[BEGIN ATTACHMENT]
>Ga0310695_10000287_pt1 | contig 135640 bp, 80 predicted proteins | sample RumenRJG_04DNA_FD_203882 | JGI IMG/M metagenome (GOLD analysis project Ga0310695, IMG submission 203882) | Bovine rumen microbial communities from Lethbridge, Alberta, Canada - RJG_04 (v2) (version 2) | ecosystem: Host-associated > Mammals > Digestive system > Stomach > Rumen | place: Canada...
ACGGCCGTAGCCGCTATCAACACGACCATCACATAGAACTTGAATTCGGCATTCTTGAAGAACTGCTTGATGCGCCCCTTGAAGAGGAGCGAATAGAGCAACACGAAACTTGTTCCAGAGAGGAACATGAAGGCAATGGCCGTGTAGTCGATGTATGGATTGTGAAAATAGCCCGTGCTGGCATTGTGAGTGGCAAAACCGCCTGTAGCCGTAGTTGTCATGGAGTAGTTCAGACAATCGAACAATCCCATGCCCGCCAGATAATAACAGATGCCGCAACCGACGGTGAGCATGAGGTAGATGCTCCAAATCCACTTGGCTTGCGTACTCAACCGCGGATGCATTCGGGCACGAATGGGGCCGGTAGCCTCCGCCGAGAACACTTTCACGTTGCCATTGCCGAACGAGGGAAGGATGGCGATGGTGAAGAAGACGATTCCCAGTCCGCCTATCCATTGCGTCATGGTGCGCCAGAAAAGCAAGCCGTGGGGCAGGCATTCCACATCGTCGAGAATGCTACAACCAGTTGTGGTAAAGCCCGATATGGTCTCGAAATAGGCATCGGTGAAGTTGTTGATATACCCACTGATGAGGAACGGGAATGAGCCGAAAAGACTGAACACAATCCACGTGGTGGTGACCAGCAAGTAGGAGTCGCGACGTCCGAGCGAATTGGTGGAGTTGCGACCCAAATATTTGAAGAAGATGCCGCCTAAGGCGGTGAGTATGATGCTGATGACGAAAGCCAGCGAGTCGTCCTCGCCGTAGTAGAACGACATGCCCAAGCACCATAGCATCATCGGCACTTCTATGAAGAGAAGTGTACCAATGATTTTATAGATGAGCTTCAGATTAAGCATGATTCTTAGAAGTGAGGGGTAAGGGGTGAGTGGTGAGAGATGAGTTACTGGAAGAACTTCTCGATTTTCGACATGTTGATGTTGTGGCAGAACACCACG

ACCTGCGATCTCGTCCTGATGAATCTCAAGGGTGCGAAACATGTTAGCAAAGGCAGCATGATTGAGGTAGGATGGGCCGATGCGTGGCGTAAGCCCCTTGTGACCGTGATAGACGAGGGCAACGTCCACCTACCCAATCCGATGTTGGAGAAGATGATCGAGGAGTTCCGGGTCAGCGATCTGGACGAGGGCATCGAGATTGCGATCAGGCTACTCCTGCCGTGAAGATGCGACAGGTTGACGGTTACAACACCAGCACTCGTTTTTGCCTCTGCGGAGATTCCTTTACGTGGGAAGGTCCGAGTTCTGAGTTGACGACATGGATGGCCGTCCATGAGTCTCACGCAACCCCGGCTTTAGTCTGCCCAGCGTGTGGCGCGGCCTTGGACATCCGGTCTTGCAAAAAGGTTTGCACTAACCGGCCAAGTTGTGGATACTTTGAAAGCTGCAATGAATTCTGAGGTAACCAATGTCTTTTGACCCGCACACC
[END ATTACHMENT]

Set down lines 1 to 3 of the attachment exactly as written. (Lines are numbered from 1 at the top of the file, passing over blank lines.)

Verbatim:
>Ga0310695_10000287_pt1 | contig 135640 bp, 80 predicted proteins | sample RumenRJG_04DNA_FD_203882 | JGI IMG/M metagenome (GOLD analysis project Ga0310695, IMG submission 203882) | Bovine rumen microbial communities from Lethbridge, Alberta, Canada - RJG_04 (v2) (version 2) | ecosystem: Host-associated > Mammals > Digestive system > Stomach > Rumen | place: Canada...
ACGGCCGTAGCCGCTATCAACACGACCATCACATAGAACTTGAATTCGGCATTCTTGAAGAACTGCTTGATGCGCCCCTTGAAGAGGAGCGAATAGAGCAACACGAAACTTGTTCCAGAGAGGAACATGAAGGCAATGGCCGTGTAGTCGATGTATGGATTGTGAAAATAGCCCGTGCTGGCATTGTGAGTGGCAAAACCGCCTGTAGCCGTAGTTGTCATGGAGTAGTTCAGACAATCGAACAATCCCATGCCCGCCAGATAATAACAGATGCCGCAACCGACGGTGAGCATGAGGTAGATGCTCCAAATCCACTTGGCTTGCGTACTCAACCGCGGATGCATTCGGGCACGAATGGGGCCGGTAGCCTCCGCCGAGAACACTTTCACGTTGCCATTGCCGAACGAGGGAAGGATGGCGATGGTGAAGAAGACGATTCCCAGTCCGCCTATCCATTGCGTCATGGTGCGCCAGAAAAGCAAGCCGTGGGGCAGGCATTCCACATCGTCGAGAATGCTACAACCAGTTGTGGTAAAGCCCGATATGGTCTCGAAATAGGCATCGGTGAAGTTGTTGATATACCCACTGATGAGGAACGGGAATGAGCCGAAAAGACTGAACACAATCCACGTGGTGGTGACCAGCAAGTAGGAGTCGCGACGTCCGAGCGAATTGGTGGAGTTGCGACCCAAATATTTGAAGAAGATGCCGCCTAAGGCGGTGAGTATGATGCTGATGACGAAAGCCAGCGAGTCGTCCTCGCCGTAGTAGAACGACATGCCCAAGCACCATAGCATCATCGGCACTTCTATGAAGAGAAGTGTACCAATGATTTTATAGATGAGCTTCAGATTAAGCATGATTCTTAGAAGTGAGGGGTAAGGGGTGAGTGGTGAGAGATGAGTTACTGGAAGAACTTCTCGATTTTCGACATGTTGATGTTGTGGCAGAACACCACG

ACCTGCGATCTCGTCCTGATGAATCTCAAGGGTGCGAAACATGTTAGCAAAGGCAGCATGATTGAGGTAGGATGGGCCGATGCGTGGCGTAAGCCCCTTGTGACCGTGATAGACGAGGGCAACGTCCACCTACCCAATCCGATGTTGGAGAAGATGATCGAGGAGTTCCGGGTCAGCGATCTGGACGAGGGCATCGAGATTGCGATCAGGCTACTCCTGCCGTGAAGATGCGACAGGTTGACGGTTACAACACCAGCACTCGTTTTTGCCTCTGCGGAGATTCCTTTACGTGGGAAGGTCCGAGTTCTGAGTTGACGACATGGATGGCCGTCCATGAGTCTCACGCAACCCCGGCTTTAGTCTGCCCAGCGTGTGGCGCGGCCTTGGACATCCGGTCTTGCAAAAAGGTTTGCACTAACCGGCCAAGTTGTGGATACTTTGAAAGCTGCAATGAATTCTGAGGTAACCAATGTCTTTTGACCCGCACACC